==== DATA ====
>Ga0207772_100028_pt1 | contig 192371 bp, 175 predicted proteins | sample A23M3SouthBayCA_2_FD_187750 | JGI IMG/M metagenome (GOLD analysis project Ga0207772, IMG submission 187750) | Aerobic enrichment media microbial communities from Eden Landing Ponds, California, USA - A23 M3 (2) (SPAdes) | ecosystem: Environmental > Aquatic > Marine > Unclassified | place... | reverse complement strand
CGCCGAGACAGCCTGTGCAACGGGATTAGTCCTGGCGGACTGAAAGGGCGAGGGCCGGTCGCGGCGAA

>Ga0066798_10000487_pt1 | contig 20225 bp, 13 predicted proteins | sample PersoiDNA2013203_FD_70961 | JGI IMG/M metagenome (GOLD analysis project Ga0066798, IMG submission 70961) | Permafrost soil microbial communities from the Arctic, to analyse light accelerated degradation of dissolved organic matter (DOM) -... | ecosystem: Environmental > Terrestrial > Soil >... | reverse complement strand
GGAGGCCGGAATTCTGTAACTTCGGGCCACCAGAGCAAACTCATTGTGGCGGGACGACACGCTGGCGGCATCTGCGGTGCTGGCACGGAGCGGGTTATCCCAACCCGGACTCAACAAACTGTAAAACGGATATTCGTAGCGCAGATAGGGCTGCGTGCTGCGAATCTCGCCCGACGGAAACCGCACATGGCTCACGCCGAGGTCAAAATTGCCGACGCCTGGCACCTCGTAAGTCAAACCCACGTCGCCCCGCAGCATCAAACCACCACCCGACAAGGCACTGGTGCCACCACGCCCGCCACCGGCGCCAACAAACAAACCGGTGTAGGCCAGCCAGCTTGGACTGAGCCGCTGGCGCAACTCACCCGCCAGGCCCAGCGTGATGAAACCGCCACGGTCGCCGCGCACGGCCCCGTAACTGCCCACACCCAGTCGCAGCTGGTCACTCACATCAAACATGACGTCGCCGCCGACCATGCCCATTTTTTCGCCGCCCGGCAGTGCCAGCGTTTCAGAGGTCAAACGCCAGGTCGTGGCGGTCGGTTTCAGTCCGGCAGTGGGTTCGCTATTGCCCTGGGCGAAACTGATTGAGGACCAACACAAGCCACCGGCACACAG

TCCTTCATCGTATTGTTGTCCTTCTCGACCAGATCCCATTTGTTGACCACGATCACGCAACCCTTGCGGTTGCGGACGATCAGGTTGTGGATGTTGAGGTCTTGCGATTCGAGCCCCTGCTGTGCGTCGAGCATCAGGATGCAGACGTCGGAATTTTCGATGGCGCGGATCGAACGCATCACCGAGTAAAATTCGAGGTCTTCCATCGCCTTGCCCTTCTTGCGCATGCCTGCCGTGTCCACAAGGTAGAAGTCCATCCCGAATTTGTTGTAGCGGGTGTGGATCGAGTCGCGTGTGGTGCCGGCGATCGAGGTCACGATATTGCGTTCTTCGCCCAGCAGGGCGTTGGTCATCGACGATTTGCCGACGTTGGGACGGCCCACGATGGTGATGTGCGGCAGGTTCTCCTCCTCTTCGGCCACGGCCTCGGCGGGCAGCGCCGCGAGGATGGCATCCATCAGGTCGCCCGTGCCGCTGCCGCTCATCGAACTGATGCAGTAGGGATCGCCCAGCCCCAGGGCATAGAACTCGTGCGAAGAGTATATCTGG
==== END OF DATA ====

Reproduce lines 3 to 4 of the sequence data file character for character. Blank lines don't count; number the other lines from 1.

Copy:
>Ga0066798_10000487_pt1 | contig 20225 bp, 13 predicted proteins | sample PersoiDNA2013203_FD_70961 | JGI IMG/M metagenome (GOLD analysis project Ga0066798, IMG submission 70961) | Permafrost soil microbial communities from the Arctic, to analyse light accelerated degradation of dissolved organic matter (DOM) -... | ecosystem: Environmental > Terrestrial > Soil >... | reverse complement strand
GGAGGCCGGAATTCTGTAACTTCGGGCCACCAGAGCAAACTCATTGTGGCGGGACGACACGCTGGCGGCATCTGCGGTGCTGGCACGGAGCGGGTTATCCCAACCCGGACTCAACAAACTGTAAAACGGATATTCGTAGCGCAGATAGGGCTGCGTGCTGCGAATCTCGCCCGACGGAAACCGCACATGGCTCACGCCGAGGTCAAAATTGCCGACGCCTGGCACCTCGTAAGTCAAACCCACGTCGCCCCGCAGCATCAAACCACCACCCGACAAGGCACTGGTGCCACCACGCCCGCCACCGGCGCCAACAAACAAACCGGTGTAGGCCAGCCAGCTTGGACTGAGCCGCTGGCGCAACTCACCCGCCAGGCCCAGCGTGATGAAACCGCCACGGTCGCCGCGCACGGCCCCGTAACTGCCCACACCCAGTCGCAGCTGGTCACTCACATCAAACATGACGTCGCCGCCGACCATGCCCATTTTTTCGCCGCCCGGCAGTGCCAGCGTTTCAGAGGTCAAACGCCAGGTCGTGGCGGTCGGTTTCAGTCCGGCAGTGGGTTCGCTATTGCCCTGGGCGAAACTGATTGAGGACCAACACAAGCCACCGGCACACAG